How Does Coffee Affect Whole Health?
Georgianna Donadio, MSc, DC, PhD – Coffee is controversial. Depending on who you talk to, it’s either a lifesaving beverage, or a dangerous, addictive poison. So, what is the truth? Does coffee affect whole health? Well, coffee contains caffeine, which is a stimulant. It can cause issues in some people, including sleep disturbances. Despite the potential for addiction and the precautions that should be taken when drinking coffee, there are also many good things to be said about it.
Does Coffee Really Cause Cancer?
In a June 2016 report, the WHO officially lifted coffee from the list of potentially carcinogenic foods. It went on to commission coffee as a potential defender against cancer of the uterus and liver. Coffee can boost energy, mood, and its active ingredient, caffeine, is one of a few natural substances proven to aid in fat burning.
Coffee Can Help With Energy And Performance
Pretty much everyone is familiar with the energy-boosting effects of coffee. Caffeine blocks an inhibitory neurotransmitter in the brain, which causes a stimulant-like effect, temporarily improving energy, mood, memory, and brain function overall. A study commissioned by the National Coffee Association surveyed 3,000 Americans about their coffee drinking habits. It found that 64 percent of Americans drink at least one cup of coffee every day, with many opting to consume caffeine regularly through the convenience of personalized coffee subscriptions rather than going on the daily Starbucks run.
A Better Metabolism
Caffeine has been proven to help burn fat, and specifically increases fat burning by up to 10% and can boost metabolism from anywhere between 3-11%. For this reason, it is found in almost every commercial fat burning supplement on the market. Stopping for coffee on the way to the gym could actually be beneficial to your workout. In addition to stimulating the nervous system, it increases adrenaline levels, which prepares the body for physical exertion. Perhaps the coolest benefit of caffeine for a work out is that it breaks body fat down, which frees fatty acids to be used as extra fuel. It’s been shown to improve physical performance by up to 12%.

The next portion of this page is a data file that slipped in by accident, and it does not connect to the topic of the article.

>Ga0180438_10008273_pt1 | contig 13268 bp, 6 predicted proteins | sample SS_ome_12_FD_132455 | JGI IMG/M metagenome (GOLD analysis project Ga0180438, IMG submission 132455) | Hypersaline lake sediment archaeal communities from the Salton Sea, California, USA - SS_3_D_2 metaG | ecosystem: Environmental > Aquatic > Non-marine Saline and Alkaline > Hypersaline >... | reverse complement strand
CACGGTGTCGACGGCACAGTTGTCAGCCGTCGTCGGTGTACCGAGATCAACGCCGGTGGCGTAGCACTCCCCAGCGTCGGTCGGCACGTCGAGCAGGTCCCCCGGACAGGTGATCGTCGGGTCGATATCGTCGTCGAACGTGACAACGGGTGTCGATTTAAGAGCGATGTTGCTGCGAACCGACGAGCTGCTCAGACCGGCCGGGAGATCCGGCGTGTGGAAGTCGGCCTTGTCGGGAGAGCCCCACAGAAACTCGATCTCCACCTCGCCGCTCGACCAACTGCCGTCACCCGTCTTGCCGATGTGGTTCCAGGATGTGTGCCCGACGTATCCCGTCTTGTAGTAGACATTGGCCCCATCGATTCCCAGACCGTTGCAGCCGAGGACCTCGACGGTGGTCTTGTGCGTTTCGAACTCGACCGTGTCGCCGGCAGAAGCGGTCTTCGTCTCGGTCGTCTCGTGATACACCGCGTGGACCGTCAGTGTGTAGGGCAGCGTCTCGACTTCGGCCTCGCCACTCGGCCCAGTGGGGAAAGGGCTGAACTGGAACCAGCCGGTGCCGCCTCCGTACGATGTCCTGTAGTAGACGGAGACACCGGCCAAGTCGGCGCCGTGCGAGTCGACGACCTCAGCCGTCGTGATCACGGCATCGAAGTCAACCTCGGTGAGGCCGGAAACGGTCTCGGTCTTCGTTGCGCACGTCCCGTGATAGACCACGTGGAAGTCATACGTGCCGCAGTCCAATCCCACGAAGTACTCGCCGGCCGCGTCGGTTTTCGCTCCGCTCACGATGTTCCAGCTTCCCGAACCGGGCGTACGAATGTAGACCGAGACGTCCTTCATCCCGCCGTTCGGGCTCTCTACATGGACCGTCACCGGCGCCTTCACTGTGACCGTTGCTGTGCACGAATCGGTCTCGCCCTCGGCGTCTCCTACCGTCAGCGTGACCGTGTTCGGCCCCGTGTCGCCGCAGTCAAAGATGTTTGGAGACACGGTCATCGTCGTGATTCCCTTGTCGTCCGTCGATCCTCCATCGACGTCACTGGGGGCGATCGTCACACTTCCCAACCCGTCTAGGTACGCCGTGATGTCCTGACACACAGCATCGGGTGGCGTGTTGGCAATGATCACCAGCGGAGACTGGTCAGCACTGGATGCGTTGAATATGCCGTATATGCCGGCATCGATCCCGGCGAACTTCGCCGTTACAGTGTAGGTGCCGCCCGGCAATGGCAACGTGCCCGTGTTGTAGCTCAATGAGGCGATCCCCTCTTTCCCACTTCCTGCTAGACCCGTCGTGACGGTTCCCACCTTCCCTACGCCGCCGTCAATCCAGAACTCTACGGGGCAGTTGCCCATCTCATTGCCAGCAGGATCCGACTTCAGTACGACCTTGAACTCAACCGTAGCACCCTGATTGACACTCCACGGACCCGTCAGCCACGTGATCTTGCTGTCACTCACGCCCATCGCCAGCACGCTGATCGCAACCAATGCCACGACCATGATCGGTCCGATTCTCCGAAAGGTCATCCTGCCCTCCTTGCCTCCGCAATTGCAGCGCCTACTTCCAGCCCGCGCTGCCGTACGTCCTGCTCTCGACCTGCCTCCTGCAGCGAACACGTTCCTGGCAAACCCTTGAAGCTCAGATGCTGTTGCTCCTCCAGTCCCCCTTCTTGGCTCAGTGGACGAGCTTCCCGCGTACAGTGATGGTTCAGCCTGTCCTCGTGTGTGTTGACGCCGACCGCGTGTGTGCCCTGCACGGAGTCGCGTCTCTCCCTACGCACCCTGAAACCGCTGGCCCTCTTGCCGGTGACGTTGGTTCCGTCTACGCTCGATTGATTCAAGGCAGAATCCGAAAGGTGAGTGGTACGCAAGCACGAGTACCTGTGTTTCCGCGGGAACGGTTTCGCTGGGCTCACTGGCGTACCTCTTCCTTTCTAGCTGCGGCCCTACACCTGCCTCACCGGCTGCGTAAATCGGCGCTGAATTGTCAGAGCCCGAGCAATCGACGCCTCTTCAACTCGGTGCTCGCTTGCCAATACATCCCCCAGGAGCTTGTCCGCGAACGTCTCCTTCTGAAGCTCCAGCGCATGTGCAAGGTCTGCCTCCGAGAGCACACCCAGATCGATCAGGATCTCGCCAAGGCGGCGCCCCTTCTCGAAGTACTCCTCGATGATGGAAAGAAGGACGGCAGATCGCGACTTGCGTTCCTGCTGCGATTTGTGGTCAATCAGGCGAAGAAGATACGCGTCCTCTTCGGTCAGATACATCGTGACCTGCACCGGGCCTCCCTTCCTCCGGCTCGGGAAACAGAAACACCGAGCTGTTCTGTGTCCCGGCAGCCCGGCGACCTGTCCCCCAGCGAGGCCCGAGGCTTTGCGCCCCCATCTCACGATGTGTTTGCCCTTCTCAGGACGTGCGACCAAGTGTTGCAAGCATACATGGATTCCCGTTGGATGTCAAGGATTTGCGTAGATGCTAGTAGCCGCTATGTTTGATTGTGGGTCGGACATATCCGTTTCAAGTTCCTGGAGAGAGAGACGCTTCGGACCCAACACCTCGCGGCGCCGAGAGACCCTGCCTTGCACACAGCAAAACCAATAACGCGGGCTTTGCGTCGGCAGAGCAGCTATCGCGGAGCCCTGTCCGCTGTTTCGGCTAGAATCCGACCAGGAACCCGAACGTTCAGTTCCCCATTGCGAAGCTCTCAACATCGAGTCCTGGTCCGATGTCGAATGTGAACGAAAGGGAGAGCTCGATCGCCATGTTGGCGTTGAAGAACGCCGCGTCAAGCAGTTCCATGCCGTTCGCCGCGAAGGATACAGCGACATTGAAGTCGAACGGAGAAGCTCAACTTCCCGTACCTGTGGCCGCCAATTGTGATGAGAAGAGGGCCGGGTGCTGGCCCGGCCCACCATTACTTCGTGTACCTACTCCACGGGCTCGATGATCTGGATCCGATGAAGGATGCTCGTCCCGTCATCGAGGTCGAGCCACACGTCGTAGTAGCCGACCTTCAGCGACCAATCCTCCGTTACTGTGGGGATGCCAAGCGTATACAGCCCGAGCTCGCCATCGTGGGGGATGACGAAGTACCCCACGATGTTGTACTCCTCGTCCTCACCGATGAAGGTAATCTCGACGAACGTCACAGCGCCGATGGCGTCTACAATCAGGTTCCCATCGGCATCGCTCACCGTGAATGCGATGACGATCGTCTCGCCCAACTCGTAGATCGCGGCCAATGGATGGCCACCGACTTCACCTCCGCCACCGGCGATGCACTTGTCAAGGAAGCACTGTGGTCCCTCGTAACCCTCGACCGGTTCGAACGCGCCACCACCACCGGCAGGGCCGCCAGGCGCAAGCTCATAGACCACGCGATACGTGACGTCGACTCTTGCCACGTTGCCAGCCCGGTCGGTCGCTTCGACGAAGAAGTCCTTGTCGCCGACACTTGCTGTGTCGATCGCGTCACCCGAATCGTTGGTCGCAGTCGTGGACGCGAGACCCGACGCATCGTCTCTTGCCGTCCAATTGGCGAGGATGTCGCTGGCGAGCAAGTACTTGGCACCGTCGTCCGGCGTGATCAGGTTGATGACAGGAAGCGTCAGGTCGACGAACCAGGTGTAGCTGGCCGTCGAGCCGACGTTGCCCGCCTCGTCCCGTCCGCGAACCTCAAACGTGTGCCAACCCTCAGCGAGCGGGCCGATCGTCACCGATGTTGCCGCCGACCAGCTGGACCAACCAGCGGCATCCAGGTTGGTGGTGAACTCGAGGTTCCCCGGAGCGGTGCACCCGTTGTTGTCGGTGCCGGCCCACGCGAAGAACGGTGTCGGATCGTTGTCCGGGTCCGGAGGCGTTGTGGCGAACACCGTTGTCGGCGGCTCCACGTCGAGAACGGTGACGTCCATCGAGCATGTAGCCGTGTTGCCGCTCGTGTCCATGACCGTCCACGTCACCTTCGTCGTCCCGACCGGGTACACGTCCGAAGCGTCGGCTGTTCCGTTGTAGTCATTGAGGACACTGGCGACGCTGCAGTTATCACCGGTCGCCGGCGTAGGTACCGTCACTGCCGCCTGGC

What About Whole Health Benefits?
Did you know that your morning cup of Joe contains some essential nutrients? One cup of coffee can contain up to 11% of the recommended daily value of riboflavin (B12), 6% of pantothenic acid (B5), 3% of manganese and potassium, and 2% of niacin. Studies have shown coffee drinkers (those who drink from 4 to 5 cups a day) to have a 25-50% lower risk of Type 2 Diabetes, a 40% lower risk of liver cancer, and a 15% lower risk of colorectal cancer. The same amount of coffee can significantly reduce the risk of Alzheimer’s and Dementia, and can even lower the risk of Parkinson’s, which is the second most common neurodegenerative disease.
For many people in the US who adhere to some version of the Western Diet (comprised predominantly of processed foods, refined sugar, fats and flours), those daily cups can be their biggest source of antioxidants, providing more than fruits and veggies combined.
Everything In Moderation
Now, let’s look at how coffee affects whole health negatively. Caffeine on its own has no nutritional value. It will make you feel energized, however, over time, too much can lead to withdrawal symptoms such as headaches, irritability, drowsiness, and anxiety. According to studies, it is safe for most adults to consume up to 400mg of caffeine per day. Drinking coffee on a regular basis usually leads to a heightened tolerance in most people, and factors such as body mass, age, etc. can determine an individual’s tolerance. Women should limit their intake to between 200-300 mg per day when trying to get pregnant, and keep it around the same while pregnant.
Verdict About Coffee And Whole Health
Despite the fact that some studies carried out regarding coffee and health have been observational, they have all demonstrated strong and consistent associations meaning that coffee could have a positive impact on your health, both physical and mental. However, before you pour yourself another cup of Joe, experts say it’s important to remember that caffeine is a drug, and as with any drug, there are right ways and wrong ways to use it.